The Minneapolis School District has a $15 million to $17 million deficit for the current school year because it failed to budget for expenses such as pension contributions and the cost of a new teachers’ contract.

District officials said Wednesday that personnel cuts will not be necessary to pay for the shortfall. Instead the school board’s finance committee approved a recommendation that the district stop investing $22 million into two funds that are not yielding sufficient profits and use that money to cover the deficit.

“We started [the fiscal year] knowing there would be some areas that would be challenging,” said Chief Financial Officer Ibrahima Diop.

Officials anticipated the multimillion-dollar shortfall after the district’s auditors found that in fiscal year 2015 the district was under-budgeting for some expenses and then amending the numbers throughout the year. Diop, who joined the district this year, warned that this current budget was crafted in the same manner.

In 2015, the district spent about $14 million more than it budgeted and dipped into its reserve funds to do it.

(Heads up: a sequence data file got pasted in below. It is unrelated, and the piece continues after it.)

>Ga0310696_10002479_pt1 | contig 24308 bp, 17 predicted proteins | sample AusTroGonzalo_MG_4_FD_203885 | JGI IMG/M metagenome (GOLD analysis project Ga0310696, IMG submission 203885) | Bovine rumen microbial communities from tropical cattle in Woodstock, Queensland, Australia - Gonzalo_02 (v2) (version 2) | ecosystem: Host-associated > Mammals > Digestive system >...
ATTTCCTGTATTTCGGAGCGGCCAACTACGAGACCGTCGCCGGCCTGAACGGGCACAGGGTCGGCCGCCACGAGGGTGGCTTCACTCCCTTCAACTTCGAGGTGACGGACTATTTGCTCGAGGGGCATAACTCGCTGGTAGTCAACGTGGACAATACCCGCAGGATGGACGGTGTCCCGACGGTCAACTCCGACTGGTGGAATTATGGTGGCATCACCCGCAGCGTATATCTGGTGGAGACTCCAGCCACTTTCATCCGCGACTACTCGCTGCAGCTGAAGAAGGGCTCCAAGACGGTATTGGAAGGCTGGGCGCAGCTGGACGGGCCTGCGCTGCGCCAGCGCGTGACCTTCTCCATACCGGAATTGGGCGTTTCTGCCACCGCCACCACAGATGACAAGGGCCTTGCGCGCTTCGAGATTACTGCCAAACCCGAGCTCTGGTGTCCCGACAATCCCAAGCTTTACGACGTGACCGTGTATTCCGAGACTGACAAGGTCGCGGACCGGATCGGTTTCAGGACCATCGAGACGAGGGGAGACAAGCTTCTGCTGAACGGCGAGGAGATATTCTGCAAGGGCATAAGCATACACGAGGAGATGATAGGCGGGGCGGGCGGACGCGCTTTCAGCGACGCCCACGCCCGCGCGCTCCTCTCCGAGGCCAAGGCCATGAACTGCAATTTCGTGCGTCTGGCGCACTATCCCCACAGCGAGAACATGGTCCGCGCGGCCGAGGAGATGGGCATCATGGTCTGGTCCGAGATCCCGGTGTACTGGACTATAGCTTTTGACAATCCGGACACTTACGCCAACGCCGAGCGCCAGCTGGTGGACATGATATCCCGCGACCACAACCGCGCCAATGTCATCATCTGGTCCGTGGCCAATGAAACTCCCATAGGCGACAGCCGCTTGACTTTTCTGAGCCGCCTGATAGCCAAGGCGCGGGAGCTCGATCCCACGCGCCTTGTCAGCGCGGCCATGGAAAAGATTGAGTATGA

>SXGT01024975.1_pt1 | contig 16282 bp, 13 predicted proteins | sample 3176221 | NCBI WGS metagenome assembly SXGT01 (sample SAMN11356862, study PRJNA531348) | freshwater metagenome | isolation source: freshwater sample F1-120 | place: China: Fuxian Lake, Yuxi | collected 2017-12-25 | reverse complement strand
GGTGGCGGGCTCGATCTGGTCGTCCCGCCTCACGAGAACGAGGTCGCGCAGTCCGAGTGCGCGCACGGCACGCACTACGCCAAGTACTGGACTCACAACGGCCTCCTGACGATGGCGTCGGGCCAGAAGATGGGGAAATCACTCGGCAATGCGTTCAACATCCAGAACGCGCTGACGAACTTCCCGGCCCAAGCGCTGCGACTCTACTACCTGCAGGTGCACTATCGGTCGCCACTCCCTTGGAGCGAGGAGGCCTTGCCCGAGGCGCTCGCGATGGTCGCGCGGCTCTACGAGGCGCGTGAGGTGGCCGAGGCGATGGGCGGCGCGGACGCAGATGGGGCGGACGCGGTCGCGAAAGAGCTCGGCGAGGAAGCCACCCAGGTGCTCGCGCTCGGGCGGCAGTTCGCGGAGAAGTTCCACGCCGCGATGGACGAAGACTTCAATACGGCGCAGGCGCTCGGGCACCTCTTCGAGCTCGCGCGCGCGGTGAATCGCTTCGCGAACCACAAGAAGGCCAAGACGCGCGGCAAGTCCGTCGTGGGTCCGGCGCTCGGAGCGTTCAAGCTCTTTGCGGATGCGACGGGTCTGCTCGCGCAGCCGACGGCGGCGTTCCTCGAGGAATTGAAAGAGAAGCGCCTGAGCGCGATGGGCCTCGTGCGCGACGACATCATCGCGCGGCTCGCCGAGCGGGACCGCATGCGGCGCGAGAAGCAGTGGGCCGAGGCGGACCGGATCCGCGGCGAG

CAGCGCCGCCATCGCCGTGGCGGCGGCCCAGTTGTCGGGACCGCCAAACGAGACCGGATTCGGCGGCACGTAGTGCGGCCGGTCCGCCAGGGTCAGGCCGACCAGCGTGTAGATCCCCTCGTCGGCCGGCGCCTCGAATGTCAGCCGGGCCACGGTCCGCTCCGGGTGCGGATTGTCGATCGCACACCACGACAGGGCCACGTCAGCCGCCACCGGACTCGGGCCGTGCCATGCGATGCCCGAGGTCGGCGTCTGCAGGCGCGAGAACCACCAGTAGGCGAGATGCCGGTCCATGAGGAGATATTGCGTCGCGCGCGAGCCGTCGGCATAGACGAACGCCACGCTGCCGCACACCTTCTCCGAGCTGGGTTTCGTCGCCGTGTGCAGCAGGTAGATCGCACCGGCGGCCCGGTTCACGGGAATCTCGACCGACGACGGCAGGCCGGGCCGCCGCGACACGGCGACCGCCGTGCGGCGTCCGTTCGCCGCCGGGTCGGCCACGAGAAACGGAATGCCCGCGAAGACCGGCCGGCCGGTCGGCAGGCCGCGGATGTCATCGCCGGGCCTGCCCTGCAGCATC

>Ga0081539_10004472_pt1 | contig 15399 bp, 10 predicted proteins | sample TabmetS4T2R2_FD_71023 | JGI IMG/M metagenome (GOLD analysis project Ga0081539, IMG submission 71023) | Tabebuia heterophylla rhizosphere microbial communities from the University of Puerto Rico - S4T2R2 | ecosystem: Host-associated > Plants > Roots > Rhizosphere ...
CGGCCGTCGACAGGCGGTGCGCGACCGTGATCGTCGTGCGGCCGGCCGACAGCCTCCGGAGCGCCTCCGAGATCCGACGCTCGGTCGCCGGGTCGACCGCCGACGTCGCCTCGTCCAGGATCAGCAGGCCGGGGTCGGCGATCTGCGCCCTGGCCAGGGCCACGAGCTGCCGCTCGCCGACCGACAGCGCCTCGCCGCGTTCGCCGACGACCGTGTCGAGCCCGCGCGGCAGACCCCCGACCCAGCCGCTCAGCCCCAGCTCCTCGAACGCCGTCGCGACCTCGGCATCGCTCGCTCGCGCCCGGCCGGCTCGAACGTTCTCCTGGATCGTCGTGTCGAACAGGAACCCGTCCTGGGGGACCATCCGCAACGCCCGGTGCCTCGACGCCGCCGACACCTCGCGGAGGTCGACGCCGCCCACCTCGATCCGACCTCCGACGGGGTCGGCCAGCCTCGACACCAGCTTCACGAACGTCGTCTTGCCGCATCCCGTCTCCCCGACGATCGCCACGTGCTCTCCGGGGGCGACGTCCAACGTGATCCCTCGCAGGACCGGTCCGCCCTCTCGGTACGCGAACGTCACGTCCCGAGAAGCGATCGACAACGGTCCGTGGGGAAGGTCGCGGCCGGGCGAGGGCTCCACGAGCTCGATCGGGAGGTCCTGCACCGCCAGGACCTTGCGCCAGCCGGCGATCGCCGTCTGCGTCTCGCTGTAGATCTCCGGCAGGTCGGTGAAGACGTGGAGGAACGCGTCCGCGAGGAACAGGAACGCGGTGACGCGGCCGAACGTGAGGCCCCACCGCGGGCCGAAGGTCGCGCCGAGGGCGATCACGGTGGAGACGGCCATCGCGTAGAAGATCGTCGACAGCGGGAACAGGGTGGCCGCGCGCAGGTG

The auditors found “a lot of things were budgeted at a lower level than you normally spend.” For example, the auditors said their own contract was for $108,000, but the district only budgeted $100,000.

The estimated $17 million deficit includes about $7 million for the district’s required contribution to the public employees retirement fund. The district also did not budget any more money for a new labor contract, which cost about $6 million. It also did not allocate nearly $2 million for school resource officers and several million dollars for plant operations.

“There were several other areas that were not fully funded, $200,000 or $300,000 here and there,” Diop said.

Diop said he did not know why the previous financial staff crafted the budget in such a manner, but he and his staff members, who are almost all new to the district, have committed to budget expenses accurately.

“We want to make sure we can move ahead doing the best we can do for the community and our students,” Diop said. “We are doing what’s needed and we will get there.”